Publications by authors named "Gustavo W Leone"

9 Publications

  • Page 1 of 1

Cyclin D-CDK4/6 functions in cancer.

Adv Cancer Res 2020 2;148:147-169. Epub 2020 Apr 2.

Department of Cell and Molecular Pharmacology & Experimental Therapeutics, Medical University of South Carolina, Charleston, SC, United States; Hollings Cancer Center, Medical University of South Carolina, Charleston, SC, United States. Electronic address:

The mammalian cell cycle is driven by a complex of cyclins and their associated cyclin-dependent kinases (CDKs). Abnormal dysregulation of cyclin-CDK is a hallmark of cancer. D-type cyclins and their associated CDKs (CDK4 and CDK6) are key components of cell cycle machinery in driving G1 to S phase transition via phosphorylating and inactivating the retinoblastoma protein (RB). A body of evidence shows that the cyclin Ds-CDKs axis plays a critical role in cancer through various aspects, such as control of proliferation, senescence, migration, apoptosis, and angiogenesis. CDK4/6 dual-inhibitors show significant efficacy in pre-clinical or clinical cancer therapies either as single agents or in combination with hormone, chemotherapy, irradiation or immune treatments. Of note, as the associated partner of D-type cyclins, CDK6 shows multiple distinct functions from CDK4 in cancer. Depletion of the individual CDK may provide a therapeutic strategy for patients with cancer.
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http://dx.doi.org/10.1016/bs.acr.2020.02.002DOI Listing
September 2020

Modeling Human Cancer-induced Cachexia.

Cell Rep 2019 08;28(6):1612-1622.e4

Arthur G. James Comprehensive Cancer Center Cancer Cachexia Program, The Ohio State University, Columbus, OH 43210, USA; Department of Pediatrics, Medical University of South Carolina, Charleston, SC 29425, USA; Hollings Cancer Center, Medical University of South Carolina, Charleston, SC 29425, USA. Electronic address:

Cachexia is a wasting syndrome characterized by pronounced skeletal muscle loss. In cancer, cachexia is associated with increased morbidity and mortality and decreased treatment tolerance. Although advances have been made in understanding the mechanisms of cachexia, translating these advances to the clinic has been challenging. One reason for this shortcoming may be the current animal models, which fail to fully recapitulate the etiology of human cancer-induced tissue wasting. Because pancreatic ductal adenocarcinoma (PDA) presents with a high incidence of cachexia, we engineered a mouse model of PDA that we named KPP. KPP mice, similar to PDA patients, progressively lose skeletal and adipose mass as a consequence of their tumors. In addition, KPP muscles exhibit a similar gene ontology as cachectic patients. We envision that the KPP model will be a useful resource for advancing our mechanistic understanding and ability to treat cancer cachexia.
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http://dx.doi.org/10.1016/j.celrep.2019.07.016DOI Listing
http://www.ncbi.nlm.nih.gov/pmc/articles/PMC6733019PMC
August 2019

Abrupt involution induces inflammation, estrogenic signaling, and hyperplasia linking lack of breastfeeding with increased risk of breast cancer.

Breast Cancer Res 2019 07 17;21(1):80. Epub 2019 Jul 17.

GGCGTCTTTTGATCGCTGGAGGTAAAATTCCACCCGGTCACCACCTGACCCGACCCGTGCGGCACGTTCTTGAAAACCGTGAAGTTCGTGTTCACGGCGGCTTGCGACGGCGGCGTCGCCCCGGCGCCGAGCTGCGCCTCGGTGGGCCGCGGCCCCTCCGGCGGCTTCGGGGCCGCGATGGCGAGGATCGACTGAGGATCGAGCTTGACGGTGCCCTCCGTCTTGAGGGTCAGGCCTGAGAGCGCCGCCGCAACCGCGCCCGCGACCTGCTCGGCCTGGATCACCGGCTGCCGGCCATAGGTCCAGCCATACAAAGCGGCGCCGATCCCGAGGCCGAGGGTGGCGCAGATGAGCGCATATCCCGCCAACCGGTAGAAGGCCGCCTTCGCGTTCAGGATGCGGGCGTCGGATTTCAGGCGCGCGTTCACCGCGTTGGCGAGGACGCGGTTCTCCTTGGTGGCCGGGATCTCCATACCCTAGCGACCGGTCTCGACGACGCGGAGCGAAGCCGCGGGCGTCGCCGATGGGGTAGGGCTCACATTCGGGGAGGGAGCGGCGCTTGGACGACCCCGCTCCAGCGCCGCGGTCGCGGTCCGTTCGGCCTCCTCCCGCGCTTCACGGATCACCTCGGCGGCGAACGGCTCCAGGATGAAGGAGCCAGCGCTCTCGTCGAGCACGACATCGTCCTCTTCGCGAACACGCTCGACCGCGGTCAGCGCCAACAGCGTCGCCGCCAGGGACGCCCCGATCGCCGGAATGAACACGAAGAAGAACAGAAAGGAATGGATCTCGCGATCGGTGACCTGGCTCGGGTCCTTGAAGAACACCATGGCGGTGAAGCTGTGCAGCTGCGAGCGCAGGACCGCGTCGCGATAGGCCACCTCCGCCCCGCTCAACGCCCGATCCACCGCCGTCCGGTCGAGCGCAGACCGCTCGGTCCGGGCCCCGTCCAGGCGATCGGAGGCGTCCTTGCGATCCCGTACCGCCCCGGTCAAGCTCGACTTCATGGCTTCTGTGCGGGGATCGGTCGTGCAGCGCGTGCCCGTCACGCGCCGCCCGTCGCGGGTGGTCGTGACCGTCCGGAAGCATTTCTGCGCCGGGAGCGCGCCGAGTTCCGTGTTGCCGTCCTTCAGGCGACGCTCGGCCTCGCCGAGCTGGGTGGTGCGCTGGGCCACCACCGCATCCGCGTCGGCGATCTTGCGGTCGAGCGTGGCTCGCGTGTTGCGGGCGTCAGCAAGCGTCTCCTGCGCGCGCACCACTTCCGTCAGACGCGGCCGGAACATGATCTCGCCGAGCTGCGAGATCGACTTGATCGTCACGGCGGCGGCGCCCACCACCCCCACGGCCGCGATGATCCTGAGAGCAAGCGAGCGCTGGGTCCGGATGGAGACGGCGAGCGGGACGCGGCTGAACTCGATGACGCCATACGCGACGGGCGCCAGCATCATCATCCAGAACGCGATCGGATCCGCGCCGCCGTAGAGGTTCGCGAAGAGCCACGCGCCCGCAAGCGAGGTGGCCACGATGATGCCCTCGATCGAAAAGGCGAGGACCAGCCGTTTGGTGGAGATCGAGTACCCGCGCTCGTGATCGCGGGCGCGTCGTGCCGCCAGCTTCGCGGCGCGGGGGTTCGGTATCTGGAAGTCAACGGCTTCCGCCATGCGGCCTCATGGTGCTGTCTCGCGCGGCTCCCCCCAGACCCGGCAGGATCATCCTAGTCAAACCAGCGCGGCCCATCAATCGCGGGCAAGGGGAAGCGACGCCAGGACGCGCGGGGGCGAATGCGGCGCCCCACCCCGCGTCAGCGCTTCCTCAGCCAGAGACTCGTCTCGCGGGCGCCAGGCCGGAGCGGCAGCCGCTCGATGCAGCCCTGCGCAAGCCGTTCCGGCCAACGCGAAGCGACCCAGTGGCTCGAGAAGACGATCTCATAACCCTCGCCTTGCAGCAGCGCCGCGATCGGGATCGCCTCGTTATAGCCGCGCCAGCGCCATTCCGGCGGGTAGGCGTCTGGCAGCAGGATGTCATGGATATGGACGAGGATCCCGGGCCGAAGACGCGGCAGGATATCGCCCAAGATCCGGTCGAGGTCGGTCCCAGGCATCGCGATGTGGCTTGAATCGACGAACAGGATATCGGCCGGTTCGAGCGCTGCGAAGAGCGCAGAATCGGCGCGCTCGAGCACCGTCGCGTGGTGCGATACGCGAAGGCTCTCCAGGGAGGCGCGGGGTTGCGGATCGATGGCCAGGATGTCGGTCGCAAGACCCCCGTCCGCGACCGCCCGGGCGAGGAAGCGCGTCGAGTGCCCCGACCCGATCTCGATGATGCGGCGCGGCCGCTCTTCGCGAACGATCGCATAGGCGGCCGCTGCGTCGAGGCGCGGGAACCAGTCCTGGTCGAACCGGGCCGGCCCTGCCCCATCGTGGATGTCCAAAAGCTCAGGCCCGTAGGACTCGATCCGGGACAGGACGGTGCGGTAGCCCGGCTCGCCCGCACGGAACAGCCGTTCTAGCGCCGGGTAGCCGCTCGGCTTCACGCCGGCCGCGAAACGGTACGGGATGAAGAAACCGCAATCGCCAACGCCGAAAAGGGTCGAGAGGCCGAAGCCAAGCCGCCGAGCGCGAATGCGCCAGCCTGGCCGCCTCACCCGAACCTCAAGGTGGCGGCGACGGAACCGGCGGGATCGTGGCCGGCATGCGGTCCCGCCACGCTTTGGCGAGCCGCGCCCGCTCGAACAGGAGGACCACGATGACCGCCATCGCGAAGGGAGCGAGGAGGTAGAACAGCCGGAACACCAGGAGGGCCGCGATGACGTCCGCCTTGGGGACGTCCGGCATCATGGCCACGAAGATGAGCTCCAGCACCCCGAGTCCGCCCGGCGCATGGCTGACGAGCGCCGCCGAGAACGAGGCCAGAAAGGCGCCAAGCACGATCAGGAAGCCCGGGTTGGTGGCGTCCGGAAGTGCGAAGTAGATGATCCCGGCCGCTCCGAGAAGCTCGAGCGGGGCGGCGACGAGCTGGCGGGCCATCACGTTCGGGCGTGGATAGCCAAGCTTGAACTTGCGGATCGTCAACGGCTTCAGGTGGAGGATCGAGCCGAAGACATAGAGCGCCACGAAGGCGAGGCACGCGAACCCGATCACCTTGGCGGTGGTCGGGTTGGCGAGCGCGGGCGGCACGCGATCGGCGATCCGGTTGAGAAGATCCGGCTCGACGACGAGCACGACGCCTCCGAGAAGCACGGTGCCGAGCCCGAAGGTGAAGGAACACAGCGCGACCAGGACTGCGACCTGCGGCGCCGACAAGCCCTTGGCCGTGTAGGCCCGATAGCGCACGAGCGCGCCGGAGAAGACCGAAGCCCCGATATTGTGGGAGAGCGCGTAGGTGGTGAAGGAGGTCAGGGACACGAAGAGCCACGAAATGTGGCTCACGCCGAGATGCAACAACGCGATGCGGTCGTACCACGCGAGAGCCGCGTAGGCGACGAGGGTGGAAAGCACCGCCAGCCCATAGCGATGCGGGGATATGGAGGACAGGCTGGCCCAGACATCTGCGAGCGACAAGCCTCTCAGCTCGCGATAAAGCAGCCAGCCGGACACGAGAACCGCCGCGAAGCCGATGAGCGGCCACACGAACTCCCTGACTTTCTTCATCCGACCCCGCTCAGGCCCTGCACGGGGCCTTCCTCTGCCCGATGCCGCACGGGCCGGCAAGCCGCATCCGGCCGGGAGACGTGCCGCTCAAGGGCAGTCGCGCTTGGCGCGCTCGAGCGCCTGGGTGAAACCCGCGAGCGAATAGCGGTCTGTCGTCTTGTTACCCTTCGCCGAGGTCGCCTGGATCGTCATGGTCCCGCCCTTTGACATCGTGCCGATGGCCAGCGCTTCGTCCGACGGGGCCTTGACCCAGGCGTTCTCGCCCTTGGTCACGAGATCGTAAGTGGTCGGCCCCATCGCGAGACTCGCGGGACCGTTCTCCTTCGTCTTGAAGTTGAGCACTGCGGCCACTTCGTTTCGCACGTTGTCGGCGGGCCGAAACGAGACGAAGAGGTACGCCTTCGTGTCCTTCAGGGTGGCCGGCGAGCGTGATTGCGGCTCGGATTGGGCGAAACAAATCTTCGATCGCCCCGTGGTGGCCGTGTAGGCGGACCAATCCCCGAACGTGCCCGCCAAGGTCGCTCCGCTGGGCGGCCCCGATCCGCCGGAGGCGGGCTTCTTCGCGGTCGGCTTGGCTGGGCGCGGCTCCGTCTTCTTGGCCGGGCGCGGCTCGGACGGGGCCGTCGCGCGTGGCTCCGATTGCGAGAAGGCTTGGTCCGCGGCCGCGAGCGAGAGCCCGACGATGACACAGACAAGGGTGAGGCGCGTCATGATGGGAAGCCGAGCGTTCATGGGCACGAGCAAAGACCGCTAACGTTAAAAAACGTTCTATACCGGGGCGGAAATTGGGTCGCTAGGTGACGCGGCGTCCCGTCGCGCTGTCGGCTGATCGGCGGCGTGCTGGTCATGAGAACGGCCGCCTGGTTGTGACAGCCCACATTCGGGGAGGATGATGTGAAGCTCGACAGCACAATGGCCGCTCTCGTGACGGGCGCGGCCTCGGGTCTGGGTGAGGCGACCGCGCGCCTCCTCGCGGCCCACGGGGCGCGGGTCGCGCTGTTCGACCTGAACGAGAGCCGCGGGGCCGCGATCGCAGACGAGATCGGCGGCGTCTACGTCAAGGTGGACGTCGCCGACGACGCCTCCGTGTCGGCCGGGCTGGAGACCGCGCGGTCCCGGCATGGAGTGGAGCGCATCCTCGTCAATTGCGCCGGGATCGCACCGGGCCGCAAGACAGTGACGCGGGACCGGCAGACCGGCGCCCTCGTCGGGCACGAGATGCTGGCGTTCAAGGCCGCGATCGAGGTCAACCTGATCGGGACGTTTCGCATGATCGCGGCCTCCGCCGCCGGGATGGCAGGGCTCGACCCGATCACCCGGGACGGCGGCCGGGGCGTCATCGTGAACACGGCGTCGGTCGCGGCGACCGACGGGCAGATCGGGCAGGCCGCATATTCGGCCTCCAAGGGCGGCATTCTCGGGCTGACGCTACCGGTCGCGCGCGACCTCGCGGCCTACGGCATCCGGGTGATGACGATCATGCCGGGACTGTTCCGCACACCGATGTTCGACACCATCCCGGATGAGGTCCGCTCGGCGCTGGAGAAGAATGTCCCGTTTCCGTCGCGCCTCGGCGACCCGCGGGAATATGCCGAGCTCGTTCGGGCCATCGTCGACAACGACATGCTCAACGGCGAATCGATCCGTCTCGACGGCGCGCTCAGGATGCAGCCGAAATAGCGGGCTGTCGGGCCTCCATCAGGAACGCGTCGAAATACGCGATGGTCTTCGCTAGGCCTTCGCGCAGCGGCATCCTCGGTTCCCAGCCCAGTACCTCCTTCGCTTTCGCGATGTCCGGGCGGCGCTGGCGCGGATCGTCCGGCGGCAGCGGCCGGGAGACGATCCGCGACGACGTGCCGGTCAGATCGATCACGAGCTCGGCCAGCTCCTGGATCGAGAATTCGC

The Comprehensive Cancer Center, College of Medicine, The Ohio State University, 460 West 12th Avenue, Columbus, OH, 43210, USA.

Background: A large collaborative analysis of data from 47 epidemiological studies concluded that longer duration of breastfeeding reduces the risk of developing breast cancer. Despite the strong epidemiological evidence, the molecular mechanisms linking prolonged breastfeeding to decreased risk of breast cancer remain poorly understood.

Methods: We modeled two types of breastfeeding behaviors in wild type FVB/N mice: (1) normal or gradual involution of breast tissue following prolonged breastfeeding and (2) forced or abrupt involution following short-term breastfeeding. To accomplish this, pups were gradually weaned between 28 and 31 days (gradual involution) or abruptly at 7 days postpartum (abrupt involution). Mammary glands were examined for histological changes, proliferation, and inflammatory markers by immunohistochemistry. Fluorescence-activated cell sorting was used to quantify mammary epithelial subpopulations. Gene set enrichment analysis was used to analyze gene expression data from mouse mammary luminal progenitor cells. Similar analysis was done using gene expression data generated from human breast samples obtained from parous women enrolled on a tissue collection study, OSU-2011C0094, and were undergoing reduction mammoplasty without history of breast cancer.

Results: Mammary glands from mice that underwent abrupt involution exhibited denser stroma, altered collagen composition, higher inflammation and proliferation, increased estrogen receptor α and progesterone receptor expression compared to those that underwent gradual involution. Importantly, when aged to 4 months postpartum, mice that were in the abrupt involution cohort developed ductal hyperplasia and squamous metaplasia. Abrupt involution also resulted in a significant expansion of the luminal progenitor cell compartment associated with enrichment of Notch and estrogen signaling pathway genes. Breast tissues obtained from healthy women who breastfed for < 6 months vs ≥ 6 months showed significant enrichment of Notch signaling pathway genes, along with a trend for enrichment for luminal progenitor gene signature similar to what is observed in BRCA1 mutation carriers and basal-like breast tumors.

Conclusions: We report here for the first time that forced or abrupt involution of the mammary glands following pregnancy and lack of breastfeeding results in expansion of luminal progenitor cells, higher inflammation, proliferation, and ductal hyperplasia, a known risk factor for developing breast cancer.
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http://dx.doi.org/10.1186/s13058-019-1163-7DOI Listing
http://www.ncbi.nlm.nih.gov/pmc/articles/PMC6637535PMC
July 2019